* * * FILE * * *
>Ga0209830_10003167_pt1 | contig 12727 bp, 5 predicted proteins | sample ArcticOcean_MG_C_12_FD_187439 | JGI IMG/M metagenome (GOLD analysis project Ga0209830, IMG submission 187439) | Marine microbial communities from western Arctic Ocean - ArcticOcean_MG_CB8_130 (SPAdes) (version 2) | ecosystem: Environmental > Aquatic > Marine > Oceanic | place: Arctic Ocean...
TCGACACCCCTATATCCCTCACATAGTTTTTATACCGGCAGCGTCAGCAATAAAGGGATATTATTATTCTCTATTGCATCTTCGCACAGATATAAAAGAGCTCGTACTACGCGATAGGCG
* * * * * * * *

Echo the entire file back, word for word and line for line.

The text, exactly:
>Ga0209830_10003167_pt1 | contig 12727 bp, 5 predicted proteins | sample ArcticOcean_MG_C_12_FD_187439 | JGI IMG/M metagenome (GOLD analysis project Ga0209830, IMG submission 187439) | Marine microbial communities from western Arctic Ocean - ArcticOcean_MG_CB8_130 (SPAdes) (version 2) | ecosystem: Environmental > Aquatic > Marine > Oceanic | place: Arctic Ocean...
TCGACACCCCTATATCCCTCACATAGTTTTTATACCGGCAGCGTCAGCAATAAAGGGATATTATTATTCTCTATTGCATCTTCGCACAGATATAAAAGAGCTCGTACTACGCGATAGGCG